Well, let's see, perhaps that's not a very tough analysis...let me take a stab:
- Catchy name based on unique tube design.
- Good political connections to help get funding.
- product cost is higher than competitors due to goofy tube design
- product efficiency inherently low due to goofy tube design
- manufacturing in one of the highest cost and highest regulation regions in the world. Pretty rare that any major companies are building plants in CA these days, and there are presumably good reasons for that.
- manufacturing a product who's sales are driven only by govt regulation as opposed to value to customers (Germany, not exactly known for its bright sun, is ~50% of the market) creates large demand risks.
Lower cost chinese competition exposed a bad business plan. It doesn't take a rocket scientist to see how bad the plan was. It does take a politician to throw half a billion taxpayer dollars at it.
Very true. A place I worked for came under a raid and they dragged our CFO out and put him in jail for a few years. He was charged with some sort of fraud from a previous employer. It freaked everyone out, but then ended quietly and we all returned to normal work in just a few days – with an open req. for a new CFO. . .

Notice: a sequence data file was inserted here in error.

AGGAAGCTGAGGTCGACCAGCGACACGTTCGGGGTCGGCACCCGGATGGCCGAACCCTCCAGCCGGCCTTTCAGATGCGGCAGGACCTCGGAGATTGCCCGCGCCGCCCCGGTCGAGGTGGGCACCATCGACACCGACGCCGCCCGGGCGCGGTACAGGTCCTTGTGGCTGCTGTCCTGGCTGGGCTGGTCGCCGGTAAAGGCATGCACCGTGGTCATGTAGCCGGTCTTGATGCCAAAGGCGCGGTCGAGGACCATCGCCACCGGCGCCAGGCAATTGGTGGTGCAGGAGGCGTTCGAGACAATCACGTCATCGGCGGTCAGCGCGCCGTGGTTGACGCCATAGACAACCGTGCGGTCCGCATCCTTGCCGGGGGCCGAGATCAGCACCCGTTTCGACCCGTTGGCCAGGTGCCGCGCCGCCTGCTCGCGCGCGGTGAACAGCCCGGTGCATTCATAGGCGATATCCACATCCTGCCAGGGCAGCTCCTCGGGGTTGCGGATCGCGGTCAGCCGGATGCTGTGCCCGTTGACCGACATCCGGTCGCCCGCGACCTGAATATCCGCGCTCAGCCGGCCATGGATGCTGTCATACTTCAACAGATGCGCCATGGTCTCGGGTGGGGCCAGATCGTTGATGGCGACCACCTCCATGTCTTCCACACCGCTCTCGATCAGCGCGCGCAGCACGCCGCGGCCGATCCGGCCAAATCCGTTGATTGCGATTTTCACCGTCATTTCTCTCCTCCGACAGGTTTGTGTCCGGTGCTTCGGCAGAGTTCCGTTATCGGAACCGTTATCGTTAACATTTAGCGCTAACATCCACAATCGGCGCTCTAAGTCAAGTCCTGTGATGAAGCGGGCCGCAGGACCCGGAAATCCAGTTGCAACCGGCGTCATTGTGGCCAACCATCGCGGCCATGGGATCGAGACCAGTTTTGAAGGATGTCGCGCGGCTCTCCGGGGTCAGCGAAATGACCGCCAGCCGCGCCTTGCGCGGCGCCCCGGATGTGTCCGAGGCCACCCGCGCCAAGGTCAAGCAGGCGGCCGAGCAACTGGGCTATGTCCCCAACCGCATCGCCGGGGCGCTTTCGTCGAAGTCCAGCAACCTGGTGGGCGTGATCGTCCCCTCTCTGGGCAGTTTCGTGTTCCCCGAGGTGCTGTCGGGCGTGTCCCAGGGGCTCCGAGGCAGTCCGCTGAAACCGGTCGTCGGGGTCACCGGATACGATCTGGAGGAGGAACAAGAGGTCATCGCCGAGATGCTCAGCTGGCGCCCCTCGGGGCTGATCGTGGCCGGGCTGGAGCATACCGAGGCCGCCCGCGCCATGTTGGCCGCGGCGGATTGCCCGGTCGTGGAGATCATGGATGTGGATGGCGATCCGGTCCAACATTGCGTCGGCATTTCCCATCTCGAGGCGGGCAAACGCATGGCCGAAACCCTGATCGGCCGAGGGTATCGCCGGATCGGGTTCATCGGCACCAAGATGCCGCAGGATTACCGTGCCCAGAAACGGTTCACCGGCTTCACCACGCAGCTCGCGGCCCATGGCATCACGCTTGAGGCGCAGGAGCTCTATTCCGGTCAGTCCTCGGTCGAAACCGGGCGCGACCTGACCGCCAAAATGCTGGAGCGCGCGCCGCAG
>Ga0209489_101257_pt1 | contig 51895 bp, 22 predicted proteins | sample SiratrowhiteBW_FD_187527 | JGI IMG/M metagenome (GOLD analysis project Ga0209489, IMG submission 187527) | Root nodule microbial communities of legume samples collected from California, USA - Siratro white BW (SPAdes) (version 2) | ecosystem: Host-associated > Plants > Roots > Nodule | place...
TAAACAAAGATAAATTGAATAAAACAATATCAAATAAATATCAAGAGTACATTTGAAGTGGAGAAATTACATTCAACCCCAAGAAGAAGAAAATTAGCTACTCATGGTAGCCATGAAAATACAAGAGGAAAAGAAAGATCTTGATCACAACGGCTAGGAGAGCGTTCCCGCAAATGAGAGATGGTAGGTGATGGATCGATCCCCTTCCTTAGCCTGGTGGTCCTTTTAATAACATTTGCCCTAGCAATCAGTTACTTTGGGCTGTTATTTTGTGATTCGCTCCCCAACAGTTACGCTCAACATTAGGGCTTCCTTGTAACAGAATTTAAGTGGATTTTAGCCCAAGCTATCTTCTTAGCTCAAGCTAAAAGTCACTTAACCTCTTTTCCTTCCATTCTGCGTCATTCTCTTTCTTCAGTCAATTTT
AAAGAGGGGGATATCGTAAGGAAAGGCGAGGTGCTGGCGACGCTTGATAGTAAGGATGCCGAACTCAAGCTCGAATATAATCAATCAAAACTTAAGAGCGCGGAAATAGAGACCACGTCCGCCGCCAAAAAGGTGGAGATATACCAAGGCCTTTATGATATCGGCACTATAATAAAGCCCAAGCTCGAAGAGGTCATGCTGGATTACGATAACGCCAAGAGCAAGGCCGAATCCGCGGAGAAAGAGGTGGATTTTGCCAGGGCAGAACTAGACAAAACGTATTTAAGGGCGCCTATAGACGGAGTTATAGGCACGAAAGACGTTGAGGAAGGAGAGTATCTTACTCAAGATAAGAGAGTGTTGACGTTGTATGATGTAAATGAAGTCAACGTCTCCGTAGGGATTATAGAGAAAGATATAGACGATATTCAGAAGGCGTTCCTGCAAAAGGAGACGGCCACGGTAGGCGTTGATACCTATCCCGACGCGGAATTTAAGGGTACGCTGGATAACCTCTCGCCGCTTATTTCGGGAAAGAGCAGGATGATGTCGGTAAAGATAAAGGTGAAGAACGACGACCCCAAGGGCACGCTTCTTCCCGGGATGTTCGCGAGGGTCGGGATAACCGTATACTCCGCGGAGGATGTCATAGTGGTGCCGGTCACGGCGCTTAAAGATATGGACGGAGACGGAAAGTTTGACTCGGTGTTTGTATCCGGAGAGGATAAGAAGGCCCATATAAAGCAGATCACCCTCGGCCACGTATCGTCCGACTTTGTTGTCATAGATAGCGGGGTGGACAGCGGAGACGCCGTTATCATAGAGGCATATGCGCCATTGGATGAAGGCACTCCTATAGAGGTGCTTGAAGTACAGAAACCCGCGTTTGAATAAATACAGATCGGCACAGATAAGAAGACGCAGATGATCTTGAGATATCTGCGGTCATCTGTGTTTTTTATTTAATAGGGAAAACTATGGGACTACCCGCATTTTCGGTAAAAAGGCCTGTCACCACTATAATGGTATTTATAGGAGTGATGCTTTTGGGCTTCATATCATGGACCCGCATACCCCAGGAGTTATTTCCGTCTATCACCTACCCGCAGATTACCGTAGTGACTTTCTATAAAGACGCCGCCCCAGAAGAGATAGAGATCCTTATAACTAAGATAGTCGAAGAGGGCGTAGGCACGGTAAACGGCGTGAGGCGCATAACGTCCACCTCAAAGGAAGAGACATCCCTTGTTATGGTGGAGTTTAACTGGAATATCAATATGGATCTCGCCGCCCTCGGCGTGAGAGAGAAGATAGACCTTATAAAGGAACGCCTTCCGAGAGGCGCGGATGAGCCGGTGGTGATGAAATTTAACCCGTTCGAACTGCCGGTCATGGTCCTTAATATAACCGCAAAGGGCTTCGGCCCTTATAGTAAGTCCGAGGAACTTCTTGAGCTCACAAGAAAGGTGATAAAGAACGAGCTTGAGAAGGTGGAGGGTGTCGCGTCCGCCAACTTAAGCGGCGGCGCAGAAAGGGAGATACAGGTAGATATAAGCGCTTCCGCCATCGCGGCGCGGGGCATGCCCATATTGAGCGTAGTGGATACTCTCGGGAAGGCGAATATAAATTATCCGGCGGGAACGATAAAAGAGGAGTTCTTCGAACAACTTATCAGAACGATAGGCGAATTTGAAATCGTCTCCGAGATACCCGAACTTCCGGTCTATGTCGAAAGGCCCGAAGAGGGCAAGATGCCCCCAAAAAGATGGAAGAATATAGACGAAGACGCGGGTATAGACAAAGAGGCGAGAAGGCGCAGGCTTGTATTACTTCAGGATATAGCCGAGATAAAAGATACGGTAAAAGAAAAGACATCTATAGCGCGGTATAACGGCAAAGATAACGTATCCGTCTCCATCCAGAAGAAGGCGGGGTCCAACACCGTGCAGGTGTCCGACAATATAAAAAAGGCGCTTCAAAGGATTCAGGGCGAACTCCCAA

We should analyze why Solyndra failed & learn from it. This is something that impact Fremont, Silicon Valley & California as a whole.
We are at risk to fall behind China in solar industry. Let's unite & help America.
1000 direct employees, but in order to comply with terms of Obama's green loan guarantees, they needed to comply with the Davis-Bacon Act. This requires highest-cost union labor for all construction. That beautiful building in Fremont wasn't cheap, and I'm sure a high percentage of costs went to construction labor.
How do you leave the politics out of this? This was a highly political company funded by the government to support a highly political initiative. If it weren't for politics, unlikely Solyndra would be an issue.
What are the engineering and design challenges in creating successful IoT devices? These devices are usually small, resource-constrained electronics designed to sense, collect, send, and/or interpret data. Some of the devices need to be smart enough to act upon data in real time, 24/7. Are the design challenges the same as with embedded systems, but with a little developer- and IT-skills added in? What do engineers need to know? Rick Merritt talks with two experts about the tools and best options for designing IoT devices in 2016. Specifically the guests will discuss sensors, security, and lessons from IoT deployments.